The following day, being Sunday, about vesper time, sallied from Orleans the Marshal of Saint Severe, Chabanes, La Hire, Poton, and Chailly, with two hundred combatants, who ran as far as the Magdalen; where they found the lord of Escalles (Scales), and thirty combatants with him, who retired in great haste to their camp and bastille of Saint Lawrence; so that in the end were only killed and made prisoners, fourteen of the English. .
The Monday, seventh of the said month, arrived in Orleans, Messire Theaulde de Valpergne, Messire Jean de Lescot, of Gascony, and other ambassadors, who came from having conference with the king, bringing news of succour that was to arrive and cause the raising of the siege.
The following Tuesday, entered into the city of Orleans many very valiant men at war well armed, and among others, Messire Guillaume Estuart (Stewart), brother of the Constable of Scotland, the lord de Saucourt, the lord de Verduran, with many other knights and esquires, accompanied by one thousand combatants, being in such sort clothed for feats of war, that it was a right comely sight to behold them.
This same day, towards night, came two hundred combatants, belonging to Messire Guillaume d'Alebret, and shortly after six hundred others of the suite of La Hire.
About these days, there was a young Pucelle named Jeanne, native of a village in Barrois, called Domprebemy,(Dom Remy) near unto another called Gras, under the lordship of Vaucouleurs. To whom, while formerly watching around the dwelling of her father and her mother a few sheep which they had, and other times sewing and spinning, appeared our Lord several times in a vision. And he commanded, that she should go and raise the siege of Orleans, and cause the king to be anointed at Rheims : for that he would be with her, and would cause her, by his divine aid and by force of arms, to accomplish this enterprise. Wherefore, she went before- Messire Robert de Baudricourt, then captain of the said place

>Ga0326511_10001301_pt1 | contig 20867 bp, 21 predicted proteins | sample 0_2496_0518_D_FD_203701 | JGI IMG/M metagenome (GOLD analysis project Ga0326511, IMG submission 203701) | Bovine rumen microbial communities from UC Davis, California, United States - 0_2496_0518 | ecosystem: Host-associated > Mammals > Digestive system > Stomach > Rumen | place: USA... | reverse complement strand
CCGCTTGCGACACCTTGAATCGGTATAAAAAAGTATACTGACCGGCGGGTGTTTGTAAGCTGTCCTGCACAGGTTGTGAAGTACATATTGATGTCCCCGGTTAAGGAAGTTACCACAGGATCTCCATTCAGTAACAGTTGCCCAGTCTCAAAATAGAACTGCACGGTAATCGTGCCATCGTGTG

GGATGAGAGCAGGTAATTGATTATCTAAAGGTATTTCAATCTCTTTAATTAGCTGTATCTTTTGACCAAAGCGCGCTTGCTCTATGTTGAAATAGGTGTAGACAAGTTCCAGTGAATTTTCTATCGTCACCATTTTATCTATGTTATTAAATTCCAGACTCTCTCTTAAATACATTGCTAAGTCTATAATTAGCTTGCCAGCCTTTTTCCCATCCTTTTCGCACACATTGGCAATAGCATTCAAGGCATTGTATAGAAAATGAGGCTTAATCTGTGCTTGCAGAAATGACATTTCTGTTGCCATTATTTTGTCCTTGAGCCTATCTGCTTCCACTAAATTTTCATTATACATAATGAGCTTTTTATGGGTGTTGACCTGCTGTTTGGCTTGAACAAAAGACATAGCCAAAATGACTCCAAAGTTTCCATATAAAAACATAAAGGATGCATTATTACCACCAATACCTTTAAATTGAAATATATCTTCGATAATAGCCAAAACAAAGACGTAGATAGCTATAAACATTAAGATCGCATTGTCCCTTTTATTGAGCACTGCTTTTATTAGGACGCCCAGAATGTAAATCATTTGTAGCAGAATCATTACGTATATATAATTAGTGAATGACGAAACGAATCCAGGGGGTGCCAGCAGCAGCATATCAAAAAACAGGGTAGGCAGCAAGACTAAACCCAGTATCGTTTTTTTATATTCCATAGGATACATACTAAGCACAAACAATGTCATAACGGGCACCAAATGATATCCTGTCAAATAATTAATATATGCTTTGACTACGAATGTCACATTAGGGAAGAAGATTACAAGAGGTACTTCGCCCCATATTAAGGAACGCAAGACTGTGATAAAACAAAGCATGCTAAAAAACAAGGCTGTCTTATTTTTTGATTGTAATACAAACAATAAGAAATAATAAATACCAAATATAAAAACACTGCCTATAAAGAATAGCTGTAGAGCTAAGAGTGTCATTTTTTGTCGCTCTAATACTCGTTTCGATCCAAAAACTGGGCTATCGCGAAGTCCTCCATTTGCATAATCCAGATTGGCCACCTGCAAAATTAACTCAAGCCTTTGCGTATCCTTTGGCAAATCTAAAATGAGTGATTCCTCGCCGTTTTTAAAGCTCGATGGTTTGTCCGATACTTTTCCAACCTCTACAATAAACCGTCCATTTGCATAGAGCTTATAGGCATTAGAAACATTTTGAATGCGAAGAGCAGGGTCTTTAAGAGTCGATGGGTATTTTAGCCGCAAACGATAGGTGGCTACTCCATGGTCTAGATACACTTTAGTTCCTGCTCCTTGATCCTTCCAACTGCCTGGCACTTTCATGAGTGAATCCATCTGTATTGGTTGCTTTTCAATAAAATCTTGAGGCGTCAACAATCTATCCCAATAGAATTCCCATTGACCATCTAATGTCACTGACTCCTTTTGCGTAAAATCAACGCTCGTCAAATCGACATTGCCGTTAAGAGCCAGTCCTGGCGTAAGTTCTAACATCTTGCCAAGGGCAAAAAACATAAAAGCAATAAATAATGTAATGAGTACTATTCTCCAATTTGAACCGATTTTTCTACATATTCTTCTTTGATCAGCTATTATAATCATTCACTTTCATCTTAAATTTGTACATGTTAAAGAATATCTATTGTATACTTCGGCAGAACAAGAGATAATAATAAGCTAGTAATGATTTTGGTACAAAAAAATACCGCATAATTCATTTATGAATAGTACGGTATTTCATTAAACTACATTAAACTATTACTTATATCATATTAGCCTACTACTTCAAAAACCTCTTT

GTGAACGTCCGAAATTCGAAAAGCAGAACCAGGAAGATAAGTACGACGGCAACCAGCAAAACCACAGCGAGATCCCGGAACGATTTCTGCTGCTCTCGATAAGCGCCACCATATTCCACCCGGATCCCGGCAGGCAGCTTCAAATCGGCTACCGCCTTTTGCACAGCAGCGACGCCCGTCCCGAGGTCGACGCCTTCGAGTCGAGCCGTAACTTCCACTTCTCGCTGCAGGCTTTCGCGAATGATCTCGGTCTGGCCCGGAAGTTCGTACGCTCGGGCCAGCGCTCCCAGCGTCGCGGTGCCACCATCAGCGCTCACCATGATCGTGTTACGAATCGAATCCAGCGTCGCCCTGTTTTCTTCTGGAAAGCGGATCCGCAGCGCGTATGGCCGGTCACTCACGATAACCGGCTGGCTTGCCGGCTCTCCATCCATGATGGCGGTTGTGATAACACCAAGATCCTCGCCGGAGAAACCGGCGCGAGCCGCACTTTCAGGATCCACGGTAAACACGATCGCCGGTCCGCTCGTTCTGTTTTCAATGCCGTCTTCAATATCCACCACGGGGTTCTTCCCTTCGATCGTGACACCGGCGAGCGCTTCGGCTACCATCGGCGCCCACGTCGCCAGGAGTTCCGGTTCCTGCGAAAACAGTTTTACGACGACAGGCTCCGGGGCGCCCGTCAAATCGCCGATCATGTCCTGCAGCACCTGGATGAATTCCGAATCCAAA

of Vaucouleurs, and narrated to him her vision; praying and requiring him, that for the great good and profit of the kingdom, he would cause her to be arrayed in the habiliments of a man, mounted on horseback, and after conducted to the king, according as God had commanded her to go. But, for that time, nor for many days, would he believe her; so that he only mocked and esteemed her vision as a fantasy and a bewildered imagination; yet, thinking to use her in regard to his people, as a carnal sin, he retained her. To which none of them, nor any after, could in such sort make her turn. For, so soon as they fixedly looked upon her, they were all cooled of their luxury. · The Wednesday, ninth day of the said month, departed from Orleans Messire Jacques de Chabanes, Messire Regnault de Fratames, and le Bourg de Bar, accompanied by twenty or twenty-five combatants, in order to proceed to Blois to the Count de Clermont; but they were met on the road by a power of English and Burgundians, who secured le Bourg de Bar, and carried him off prisoner to the tower of Marchesvoir, and the two other lords fled. On which day, arrived within the city of Orleans, Messire Gilbert de Faicte, native of Bourbonnois and Marshal of France, who conducted with him three hundred combatants.
The next day, which was Thursday, quitted Orleans, the Bastard of Orleans and two hundred